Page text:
MYSTERY WIRE — Going into Friday night’s Starship SN1 test, SpaceX was on a roll. Three months of successes on the launchpad seemed to be putting some distance between Elon Musk’s company and its competitors for private contracts to provide services for NASA.

Starship SN1’s rupture during a pressure test reminded everyone that SpaceX isn’t immune to problems. In fact, when something goes wrong for SpaceX, it goes really wrong.

SN1, a Starship prototype for deep-space missions such as Mars, blew apart during a liquid nitrogen pressure test, toppling the stainless steel vehicle off its stand at the test facility in Boca Chica, Texas.

The failure was reminiscent of the Starship MK1 test in November. That prototype “blew its top” at the Boca Chica site. Elon Musk tweeted soon after that the company would move on to MK3.

And that’s Musk’s approach. He said he expects many prototypes before the company ever builds “Starship 1.0” — perhaps as many as 20 prototypes.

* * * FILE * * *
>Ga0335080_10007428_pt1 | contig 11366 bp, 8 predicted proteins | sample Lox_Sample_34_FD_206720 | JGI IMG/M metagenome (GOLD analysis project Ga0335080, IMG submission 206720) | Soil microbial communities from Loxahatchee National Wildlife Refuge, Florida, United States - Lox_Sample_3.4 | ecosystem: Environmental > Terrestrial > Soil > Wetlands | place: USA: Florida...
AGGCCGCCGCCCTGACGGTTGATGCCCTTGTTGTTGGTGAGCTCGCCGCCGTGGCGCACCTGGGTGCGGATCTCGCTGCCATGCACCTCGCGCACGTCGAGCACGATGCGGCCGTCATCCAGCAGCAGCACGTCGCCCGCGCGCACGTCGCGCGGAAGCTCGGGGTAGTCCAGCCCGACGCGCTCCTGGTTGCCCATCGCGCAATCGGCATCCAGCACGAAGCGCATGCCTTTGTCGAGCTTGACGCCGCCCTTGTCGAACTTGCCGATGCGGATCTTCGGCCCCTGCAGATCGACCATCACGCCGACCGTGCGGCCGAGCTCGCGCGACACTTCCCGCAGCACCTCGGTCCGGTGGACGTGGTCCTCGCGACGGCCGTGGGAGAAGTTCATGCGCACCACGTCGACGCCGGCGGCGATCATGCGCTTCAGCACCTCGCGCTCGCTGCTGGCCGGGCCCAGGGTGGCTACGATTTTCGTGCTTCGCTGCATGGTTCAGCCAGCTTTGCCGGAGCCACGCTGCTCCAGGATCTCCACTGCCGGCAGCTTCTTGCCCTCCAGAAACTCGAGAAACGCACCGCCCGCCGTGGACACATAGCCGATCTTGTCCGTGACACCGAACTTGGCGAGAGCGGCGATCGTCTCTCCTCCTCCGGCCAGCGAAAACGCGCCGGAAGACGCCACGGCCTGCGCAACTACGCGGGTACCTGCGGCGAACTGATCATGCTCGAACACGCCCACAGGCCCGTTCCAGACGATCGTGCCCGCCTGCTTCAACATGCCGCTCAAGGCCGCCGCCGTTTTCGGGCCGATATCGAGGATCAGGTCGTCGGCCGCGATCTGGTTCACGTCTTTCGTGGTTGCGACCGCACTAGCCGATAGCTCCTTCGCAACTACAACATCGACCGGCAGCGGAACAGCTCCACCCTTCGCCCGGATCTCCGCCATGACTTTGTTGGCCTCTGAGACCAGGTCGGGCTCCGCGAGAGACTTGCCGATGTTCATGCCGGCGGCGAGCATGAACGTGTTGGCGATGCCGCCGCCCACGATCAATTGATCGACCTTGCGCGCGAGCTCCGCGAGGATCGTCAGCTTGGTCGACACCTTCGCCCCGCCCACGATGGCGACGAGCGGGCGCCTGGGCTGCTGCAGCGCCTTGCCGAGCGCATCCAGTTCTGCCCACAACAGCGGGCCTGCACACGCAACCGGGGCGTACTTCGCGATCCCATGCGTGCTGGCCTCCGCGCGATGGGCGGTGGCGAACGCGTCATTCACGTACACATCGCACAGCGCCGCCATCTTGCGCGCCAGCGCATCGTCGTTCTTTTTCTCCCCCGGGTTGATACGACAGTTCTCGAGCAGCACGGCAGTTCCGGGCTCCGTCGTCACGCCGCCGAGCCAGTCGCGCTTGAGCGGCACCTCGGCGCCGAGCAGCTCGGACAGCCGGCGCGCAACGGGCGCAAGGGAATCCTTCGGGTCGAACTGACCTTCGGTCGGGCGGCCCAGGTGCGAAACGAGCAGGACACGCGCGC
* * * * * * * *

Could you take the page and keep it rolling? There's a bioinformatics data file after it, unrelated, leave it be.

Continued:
READ: SpaceX pushing iterative design process, accepting failure to go fast (Feb. 21, Ars Technica)

In the three months between the prototype problems, SpaceX has seen great success launching StarLink satellites, sending supplies to the International Space Station and successfully reusing hardware.

Boeing’s recent struggles include a decision to back out of the “Phantom Express” military space plane, a clock problem that cut short a Starliner mission and likely extended Starliner’s testing schedule with NASA, and uncertainty that came with a change in company leadership.

Blue Origins and Virgin Galactic have been active, but not on the scale of SpaceX or Boeing.

NASA administrator Jim Bridenstine has declined to increase pressure on the private efforts, clearly indicating that NASA has no interest in accelerated schedules if they put lives at risk.